Wolverine's latest big screen adventure -- "Logan" -- is killing it with fans and critics alike. Set in a post-super-hero world, the flick is being praised for its gritty and heart-wrenching depiction of the clawed Canadian. Equal parts grim, bleak and brutal, "Logan" might be a first for superhero cinema, but it owes its tone to a story that came out almost a decade ago.
"Wolverine: Old Man Logan" from writer Mark Millar and artist Steve McNiven, was the first time an old and weary Wolverine had featured in his own story. Set in a post-superhero future where the supervillains had won, the bitter tale followed an elderly Wolverine as he went on a cross-country road trip with Hawkeye for some extra cash to pay off Logan's gamma-powered landowners. Although melancholy in tone, "Old Man Logan" was full of explosive action and many truly memorable moments. Join us as we count down 15 of the best from Millar and McNiven's iconic story line.
SPOILER ALERT: The following list contains spoilers for "Wolverine" #66-72 and "Wolverine: Old Man Logan Giant Size."
As well as an elderly Wolverine, "Old Man Logan" also treated us to a ragged Hawkeye. Acting as an optimistic foil to Logan's constant pessimism and objections is the former Avenger and master archer. Largely ignored by the supervillains after their ascent to power, the Hawkeye of this broken future is blind and more unhinged than his other incarnations. Even without his eyesight, the Hawkeye of "Old Man Logan" is an efficient killing machine.
This is revealed in the story's second chapter, when Logan and Hawkeye are attacked by a gang of bikers who call themselves "The Ghost Riders." Since Logan is no help in the fight -- when the story opens he has taken an oath not to pop his claws or hurt another living soul -- Hawkeye is forced to step up to the plate and easily dispatches the thugs. Using only his sense of hearing, the archer sends a swift arrow through each of the biker's heads.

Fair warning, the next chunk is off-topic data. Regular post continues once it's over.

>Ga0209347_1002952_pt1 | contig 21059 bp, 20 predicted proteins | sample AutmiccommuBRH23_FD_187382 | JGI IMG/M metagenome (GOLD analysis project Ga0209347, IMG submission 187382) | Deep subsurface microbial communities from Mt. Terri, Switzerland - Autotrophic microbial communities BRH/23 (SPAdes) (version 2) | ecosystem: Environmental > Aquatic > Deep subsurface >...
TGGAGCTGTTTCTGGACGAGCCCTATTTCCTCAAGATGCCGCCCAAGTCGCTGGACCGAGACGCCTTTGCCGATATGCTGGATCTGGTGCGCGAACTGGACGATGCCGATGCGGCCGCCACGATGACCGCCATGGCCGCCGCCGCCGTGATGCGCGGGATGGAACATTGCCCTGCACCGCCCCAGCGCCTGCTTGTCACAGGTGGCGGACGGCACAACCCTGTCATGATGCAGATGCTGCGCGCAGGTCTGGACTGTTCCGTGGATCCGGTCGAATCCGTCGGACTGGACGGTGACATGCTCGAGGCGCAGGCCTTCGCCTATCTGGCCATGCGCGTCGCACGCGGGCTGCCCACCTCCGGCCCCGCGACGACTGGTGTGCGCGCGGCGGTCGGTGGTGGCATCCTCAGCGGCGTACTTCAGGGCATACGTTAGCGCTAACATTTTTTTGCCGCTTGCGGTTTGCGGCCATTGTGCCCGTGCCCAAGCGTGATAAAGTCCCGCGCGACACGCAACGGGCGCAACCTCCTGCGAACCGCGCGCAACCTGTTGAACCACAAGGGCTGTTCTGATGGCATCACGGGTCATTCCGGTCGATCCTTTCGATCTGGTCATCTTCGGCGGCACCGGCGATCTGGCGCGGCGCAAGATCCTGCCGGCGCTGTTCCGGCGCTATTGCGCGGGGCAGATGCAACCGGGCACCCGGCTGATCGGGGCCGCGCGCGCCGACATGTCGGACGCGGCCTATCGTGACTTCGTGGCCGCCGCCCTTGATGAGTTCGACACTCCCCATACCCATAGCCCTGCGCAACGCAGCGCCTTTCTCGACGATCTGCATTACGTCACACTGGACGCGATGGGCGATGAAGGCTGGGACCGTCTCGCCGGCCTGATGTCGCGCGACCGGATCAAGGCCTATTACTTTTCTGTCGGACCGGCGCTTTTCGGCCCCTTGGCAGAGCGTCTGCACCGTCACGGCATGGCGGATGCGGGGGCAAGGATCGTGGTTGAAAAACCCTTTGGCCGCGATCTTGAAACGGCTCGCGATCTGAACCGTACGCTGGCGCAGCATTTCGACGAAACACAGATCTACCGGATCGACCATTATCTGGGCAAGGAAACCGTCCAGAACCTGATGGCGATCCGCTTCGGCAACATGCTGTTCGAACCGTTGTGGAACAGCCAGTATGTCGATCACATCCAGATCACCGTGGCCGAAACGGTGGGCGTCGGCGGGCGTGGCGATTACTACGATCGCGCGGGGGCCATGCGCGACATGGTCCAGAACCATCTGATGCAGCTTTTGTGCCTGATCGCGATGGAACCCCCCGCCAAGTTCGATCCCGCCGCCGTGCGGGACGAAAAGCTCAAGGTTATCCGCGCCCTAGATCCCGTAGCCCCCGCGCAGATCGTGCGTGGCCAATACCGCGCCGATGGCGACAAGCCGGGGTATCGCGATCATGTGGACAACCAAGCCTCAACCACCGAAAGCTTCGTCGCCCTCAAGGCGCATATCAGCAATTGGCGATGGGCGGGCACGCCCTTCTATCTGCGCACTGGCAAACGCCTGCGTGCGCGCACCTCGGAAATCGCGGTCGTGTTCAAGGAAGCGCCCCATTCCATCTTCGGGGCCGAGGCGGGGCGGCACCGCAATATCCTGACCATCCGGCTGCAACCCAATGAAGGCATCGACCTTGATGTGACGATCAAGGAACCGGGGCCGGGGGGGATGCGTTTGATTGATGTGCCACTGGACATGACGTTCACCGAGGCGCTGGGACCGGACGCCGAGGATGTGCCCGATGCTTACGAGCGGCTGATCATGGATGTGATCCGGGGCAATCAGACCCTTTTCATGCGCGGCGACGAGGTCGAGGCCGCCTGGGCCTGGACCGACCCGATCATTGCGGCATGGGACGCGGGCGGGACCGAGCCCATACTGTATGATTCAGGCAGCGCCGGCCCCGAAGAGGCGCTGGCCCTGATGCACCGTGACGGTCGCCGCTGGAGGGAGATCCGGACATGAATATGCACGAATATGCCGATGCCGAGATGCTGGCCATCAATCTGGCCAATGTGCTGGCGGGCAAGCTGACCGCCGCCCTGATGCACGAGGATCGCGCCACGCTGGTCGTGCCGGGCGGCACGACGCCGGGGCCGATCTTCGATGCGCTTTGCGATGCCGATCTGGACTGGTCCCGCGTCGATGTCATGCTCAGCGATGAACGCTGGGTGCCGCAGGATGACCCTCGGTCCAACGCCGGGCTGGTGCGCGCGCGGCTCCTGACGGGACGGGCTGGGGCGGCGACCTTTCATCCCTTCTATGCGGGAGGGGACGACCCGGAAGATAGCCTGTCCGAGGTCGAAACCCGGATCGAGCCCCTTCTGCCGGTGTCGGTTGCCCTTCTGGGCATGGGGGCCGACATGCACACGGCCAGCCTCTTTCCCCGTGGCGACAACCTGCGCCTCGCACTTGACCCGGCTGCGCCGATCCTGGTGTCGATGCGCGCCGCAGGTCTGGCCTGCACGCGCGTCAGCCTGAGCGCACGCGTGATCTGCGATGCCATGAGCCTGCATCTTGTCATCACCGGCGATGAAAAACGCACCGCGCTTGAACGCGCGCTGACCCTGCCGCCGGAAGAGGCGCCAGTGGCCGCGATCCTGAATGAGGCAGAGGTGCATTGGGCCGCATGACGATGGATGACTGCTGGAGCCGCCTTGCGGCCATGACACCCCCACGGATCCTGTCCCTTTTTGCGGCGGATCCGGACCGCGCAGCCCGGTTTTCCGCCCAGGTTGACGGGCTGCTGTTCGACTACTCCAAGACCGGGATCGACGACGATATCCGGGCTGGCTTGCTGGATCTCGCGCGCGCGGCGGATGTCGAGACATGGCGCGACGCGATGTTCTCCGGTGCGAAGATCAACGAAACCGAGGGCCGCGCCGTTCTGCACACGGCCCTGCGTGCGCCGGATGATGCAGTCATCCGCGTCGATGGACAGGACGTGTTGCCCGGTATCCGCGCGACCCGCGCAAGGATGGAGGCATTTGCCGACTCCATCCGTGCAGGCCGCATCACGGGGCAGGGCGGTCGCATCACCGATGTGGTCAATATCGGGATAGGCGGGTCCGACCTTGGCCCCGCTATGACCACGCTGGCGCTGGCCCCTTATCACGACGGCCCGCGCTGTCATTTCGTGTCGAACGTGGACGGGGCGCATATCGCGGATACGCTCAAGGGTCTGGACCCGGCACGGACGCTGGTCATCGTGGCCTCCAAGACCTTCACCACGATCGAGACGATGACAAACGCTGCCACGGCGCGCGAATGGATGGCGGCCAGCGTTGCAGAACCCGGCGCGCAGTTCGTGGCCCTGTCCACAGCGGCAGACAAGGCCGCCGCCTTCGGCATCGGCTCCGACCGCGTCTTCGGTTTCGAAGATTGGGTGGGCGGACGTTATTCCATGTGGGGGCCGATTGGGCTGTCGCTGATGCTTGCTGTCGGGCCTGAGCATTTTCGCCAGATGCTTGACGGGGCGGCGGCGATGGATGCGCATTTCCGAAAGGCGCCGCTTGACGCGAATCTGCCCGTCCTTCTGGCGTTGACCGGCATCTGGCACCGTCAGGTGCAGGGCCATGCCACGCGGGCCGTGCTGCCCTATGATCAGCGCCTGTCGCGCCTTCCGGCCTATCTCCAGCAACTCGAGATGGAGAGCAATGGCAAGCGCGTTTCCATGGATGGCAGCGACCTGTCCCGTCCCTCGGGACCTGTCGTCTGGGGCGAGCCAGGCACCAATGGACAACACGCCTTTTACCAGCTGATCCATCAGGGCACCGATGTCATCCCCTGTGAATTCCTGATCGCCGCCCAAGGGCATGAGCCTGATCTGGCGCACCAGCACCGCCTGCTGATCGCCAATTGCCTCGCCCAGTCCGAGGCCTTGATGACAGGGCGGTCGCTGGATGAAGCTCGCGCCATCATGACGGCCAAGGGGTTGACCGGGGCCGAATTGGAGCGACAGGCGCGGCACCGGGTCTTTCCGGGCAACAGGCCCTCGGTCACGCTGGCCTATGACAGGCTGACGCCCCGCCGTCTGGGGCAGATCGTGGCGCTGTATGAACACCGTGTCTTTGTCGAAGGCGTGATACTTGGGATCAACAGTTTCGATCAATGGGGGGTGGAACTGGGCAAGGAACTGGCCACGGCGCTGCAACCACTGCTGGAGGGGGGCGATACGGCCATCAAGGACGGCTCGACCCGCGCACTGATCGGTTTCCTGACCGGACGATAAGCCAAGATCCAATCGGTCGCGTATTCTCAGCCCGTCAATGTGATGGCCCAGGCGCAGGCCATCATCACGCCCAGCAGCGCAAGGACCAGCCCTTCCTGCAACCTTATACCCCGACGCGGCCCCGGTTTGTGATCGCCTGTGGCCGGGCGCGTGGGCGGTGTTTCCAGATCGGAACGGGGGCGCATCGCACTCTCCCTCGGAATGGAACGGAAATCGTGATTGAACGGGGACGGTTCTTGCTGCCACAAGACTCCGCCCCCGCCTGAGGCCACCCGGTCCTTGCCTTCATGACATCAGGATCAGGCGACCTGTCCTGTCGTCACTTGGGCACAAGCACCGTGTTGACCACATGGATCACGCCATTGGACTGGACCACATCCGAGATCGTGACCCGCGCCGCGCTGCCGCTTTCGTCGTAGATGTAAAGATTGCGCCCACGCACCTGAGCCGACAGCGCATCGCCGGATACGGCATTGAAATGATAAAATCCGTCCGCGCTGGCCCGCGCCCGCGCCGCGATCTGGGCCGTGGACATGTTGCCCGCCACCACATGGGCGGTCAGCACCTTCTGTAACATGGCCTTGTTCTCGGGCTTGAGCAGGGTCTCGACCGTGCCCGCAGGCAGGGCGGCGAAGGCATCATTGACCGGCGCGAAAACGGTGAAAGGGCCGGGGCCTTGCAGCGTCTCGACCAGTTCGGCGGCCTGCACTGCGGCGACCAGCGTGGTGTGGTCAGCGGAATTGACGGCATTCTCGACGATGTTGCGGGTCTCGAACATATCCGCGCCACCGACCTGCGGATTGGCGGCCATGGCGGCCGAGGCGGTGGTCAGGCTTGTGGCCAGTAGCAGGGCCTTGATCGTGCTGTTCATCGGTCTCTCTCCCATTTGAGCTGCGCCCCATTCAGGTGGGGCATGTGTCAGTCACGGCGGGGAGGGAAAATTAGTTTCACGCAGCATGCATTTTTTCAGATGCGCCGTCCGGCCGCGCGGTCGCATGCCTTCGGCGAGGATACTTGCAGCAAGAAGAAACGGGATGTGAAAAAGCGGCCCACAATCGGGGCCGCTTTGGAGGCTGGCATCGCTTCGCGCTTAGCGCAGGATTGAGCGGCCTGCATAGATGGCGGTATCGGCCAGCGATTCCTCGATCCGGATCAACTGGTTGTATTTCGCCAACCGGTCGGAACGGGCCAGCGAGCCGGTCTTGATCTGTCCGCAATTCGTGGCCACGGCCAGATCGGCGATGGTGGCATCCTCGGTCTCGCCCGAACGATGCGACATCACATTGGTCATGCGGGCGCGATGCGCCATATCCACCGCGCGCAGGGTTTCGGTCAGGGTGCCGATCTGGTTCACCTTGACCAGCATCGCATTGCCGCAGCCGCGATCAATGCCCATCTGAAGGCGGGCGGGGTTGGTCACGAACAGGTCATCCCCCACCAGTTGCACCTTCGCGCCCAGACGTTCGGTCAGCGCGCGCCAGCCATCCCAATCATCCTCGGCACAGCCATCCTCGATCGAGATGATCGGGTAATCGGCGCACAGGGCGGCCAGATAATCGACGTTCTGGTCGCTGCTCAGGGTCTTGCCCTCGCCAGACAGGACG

Like the name implies, the Spider-Mobile can do whatever a spider can. Built by Johnny Storm, the Spider-Mobile is Logan and Hawkeye's ride on their road trip through the supervillain ruled wasteland that America has become. Although it may look like just a regular open-topped jeep -- albeit with Spider-Man's red and webbed motif -- The Spider-Mobile saves Wolverine and Logan more than a few times during the pages of "Wolverine: Old Man Logan."
Gifted with spider-like grip, this handy vehicle is able to drive directly up vertical surfaces. Logan and Hawkeye use this ability a few times: first to escape the subterranean lair of some rabid moloids and later when Logan is forced to rescue Clint from his murderous daughter -- who, as luck would have it, fancies herself the new Spider-Man. Not too sluggish on the flat road either, Logan and Hawkeye also use the car to outrun a Venom-powered T-Rex... but more on that later.
One of the most interesting and intriguing parts of the original "Old Man Logan" story was how the heroes of the regular Marvel Universe fit into the post-apocalyptic wasteland Millar and McNiven had created. Although Thor was nowhere to be seen in the story, his hammer made a notable appearance. In the story's second chapter, Logan and Hawkeye arrive in "Hammer Falls," Nevada. As well as being home to Hawkeye's ex-wife, the bustling settlement plays host to the God of Thunder's magical hammer, Mjolnir.
Mjolnir rests in the centre of the town, surrounded by a flock of devout pilgrims who all worship and pray to the magic hammer. The number one tourist attraction in all of America, the fallen god's weapon of choice attracts pilgrims from far and wide, eager for the day when their beloved super-heroes will return. Not only a stunning visual centrepiece, the fallen Mjolnir is a strong symbol of what "Old Man Logan" is all about.